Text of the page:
Mark Reynolds (Orioles) - He was in the overrated category last year, but I certainly didn't see Reynolds hitting .198 and getting exiled out of Arizona with only two potential setup men as the return. Reynolds' always dizzying strikeout rate soared to a new high last season, but it still took some pretty awful misfortune to sink his average under the Mendoza Line. He'll have to learn a new set of pitchers in the AL, but that might not be such a bad thing, given that these pitchers won't be so familiar with his weaknesses. I'm not really expecting him to bounce back as a stolen-base threat, so he didn't make my second tier of third basemen. However, something like .230-35-90 would probably put him in the top 10 at season's end.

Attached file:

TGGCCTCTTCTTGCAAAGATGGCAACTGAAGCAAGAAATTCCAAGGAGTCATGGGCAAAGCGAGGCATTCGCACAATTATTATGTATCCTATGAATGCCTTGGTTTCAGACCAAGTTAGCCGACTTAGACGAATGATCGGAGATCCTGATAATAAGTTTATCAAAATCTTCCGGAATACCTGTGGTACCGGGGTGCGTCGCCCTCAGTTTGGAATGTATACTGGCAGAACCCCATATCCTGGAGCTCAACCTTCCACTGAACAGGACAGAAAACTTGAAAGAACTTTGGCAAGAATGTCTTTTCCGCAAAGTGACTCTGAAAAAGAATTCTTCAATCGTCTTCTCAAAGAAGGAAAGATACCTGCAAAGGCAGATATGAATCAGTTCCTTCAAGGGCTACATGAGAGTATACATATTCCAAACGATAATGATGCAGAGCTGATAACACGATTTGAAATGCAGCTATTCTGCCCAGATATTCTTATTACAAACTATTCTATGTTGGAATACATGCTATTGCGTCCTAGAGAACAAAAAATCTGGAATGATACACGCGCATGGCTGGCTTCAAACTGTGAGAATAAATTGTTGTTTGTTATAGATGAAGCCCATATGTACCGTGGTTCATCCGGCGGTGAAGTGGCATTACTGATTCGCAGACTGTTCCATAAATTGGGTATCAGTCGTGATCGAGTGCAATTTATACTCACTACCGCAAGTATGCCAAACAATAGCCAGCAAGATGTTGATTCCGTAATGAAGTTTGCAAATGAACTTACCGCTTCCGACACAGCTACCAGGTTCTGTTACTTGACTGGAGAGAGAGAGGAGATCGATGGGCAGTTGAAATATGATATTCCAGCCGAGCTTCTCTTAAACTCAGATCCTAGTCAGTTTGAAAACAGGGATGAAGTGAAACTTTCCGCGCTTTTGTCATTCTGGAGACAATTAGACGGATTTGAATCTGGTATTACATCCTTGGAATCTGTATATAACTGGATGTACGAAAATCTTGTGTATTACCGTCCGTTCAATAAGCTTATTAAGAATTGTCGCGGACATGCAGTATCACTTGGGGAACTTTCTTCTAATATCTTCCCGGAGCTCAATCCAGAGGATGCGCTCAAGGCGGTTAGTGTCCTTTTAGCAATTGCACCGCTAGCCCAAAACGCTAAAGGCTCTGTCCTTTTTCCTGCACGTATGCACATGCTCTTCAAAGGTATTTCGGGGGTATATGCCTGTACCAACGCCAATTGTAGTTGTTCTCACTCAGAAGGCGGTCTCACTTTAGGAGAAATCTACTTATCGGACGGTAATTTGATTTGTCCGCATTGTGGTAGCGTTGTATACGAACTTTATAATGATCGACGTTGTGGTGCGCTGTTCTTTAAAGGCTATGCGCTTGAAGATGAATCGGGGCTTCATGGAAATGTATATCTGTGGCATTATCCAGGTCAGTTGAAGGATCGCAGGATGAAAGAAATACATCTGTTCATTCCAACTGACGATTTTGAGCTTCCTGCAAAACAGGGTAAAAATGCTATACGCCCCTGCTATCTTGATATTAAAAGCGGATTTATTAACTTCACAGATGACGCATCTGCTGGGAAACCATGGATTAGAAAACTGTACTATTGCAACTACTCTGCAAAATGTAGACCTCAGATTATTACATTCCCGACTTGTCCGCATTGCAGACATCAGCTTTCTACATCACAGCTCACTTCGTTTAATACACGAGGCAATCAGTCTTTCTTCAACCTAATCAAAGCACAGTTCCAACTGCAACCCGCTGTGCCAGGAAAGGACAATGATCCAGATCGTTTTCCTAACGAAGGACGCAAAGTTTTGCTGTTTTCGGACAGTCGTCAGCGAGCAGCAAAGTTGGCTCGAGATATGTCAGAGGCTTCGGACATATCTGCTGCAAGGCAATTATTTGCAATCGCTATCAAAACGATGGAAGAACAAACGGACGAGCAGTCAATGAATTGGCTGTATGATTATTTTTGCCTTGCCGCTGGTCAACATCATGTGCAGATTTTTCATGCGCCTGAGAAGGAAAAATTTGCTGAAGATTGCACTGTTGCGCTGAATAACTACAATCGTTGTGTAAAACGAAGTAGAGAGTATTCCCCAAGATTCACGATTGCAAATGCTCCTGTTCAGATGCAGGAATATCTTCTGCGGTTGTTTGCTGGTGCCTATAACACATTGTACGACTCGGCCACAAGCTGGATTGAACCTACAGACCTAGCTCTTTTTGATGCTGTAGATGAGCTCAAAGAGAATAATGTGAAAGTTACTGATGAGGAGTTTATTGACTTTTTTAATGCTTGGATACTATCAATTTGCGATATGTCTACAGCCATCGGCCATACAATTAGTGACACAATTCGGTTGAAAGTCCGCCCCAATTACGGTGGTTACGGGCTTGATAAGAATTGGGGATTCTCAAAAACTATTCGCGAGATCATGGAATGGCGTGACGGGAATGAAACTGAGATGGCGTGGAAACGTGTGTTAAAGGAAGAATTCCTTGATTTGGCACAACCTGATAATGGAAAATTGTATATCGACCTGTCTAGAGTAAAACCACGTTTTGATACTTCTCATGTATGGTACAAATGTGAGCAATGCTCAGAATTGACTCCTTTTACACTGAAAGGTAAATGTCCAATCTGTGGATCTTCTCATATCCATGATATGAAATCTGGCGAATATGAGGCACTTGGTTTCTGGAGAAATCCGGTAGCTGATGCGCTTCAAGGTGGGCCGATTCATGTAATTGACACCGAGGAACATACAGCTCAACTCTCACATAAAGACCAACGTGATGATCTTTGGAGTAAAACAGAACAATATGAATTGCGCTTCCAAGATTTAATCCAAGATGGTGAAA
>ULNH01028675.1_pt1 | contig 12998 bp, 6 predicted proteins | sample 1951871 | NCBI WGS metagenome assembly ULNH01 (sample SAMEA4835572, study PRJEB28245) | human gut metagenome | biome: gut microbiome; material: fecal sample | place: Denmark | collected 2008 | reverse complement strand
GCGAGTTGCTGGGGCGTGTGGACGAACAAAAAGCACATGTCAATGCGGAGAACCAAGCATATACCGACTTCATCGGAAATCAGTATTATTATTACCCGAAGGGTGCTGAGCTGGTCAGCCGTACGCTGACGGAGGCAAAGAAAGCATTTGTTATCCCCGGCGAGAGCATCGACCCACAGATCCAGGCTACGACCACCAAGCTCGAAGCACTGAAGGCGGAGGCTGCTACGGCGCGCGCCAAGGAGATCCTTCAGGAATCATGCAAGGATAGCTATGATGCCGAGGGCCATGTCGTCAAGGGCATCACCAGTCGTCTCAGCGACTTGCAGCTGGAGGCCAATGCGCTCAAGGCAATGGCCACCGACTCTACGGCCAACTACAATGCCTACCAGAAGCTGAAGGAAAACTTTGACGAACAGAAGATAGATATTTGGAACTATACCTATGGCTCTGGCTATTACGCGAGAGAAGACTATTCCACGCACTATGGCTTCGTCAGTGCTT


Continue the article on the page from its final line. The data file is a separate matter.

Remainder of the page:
Pablo Sandoval (Giants) - The news is already encouraging, as early reports have Sandoval down 40 pounds from where he ended last season. The Giants were threatening to send him back to Triple-A if he failed to shape up, but it didn't figure to come to that. Maybe Sandoval will never again hit .330 with 25 homers like he did in 2009, but he doesn't need to approach those numbers to be a modest bargain based on where he's being drafted this year. I'm projecting him at .296-21-81 for the season, and if he gets off to a good start and moves back up in the order, he could easily eclipse that RBI total.


Ryan Zimmerman (Nationals) - Zimmerman is getting taken in the second and third rounds in mixed leagues, but I have him ranked 44th overall. One issue is that, unlike the big three at third base, Zimmerman is a zero when it comes to steals. I also see him lagging a bit behind in runs and RBI. The likely Nyjer Morgan-Ian Desmond duo at the top of Washington's lineup could be one of the league's weakest one-two punches and trading Adam Dunn and Josh Willingham for Jayson Werth and Adam LaRoche hardly looks like a net gain for the Nationals. Zimmerman should be rock solid, but I don't think he rivals the tier-one guys.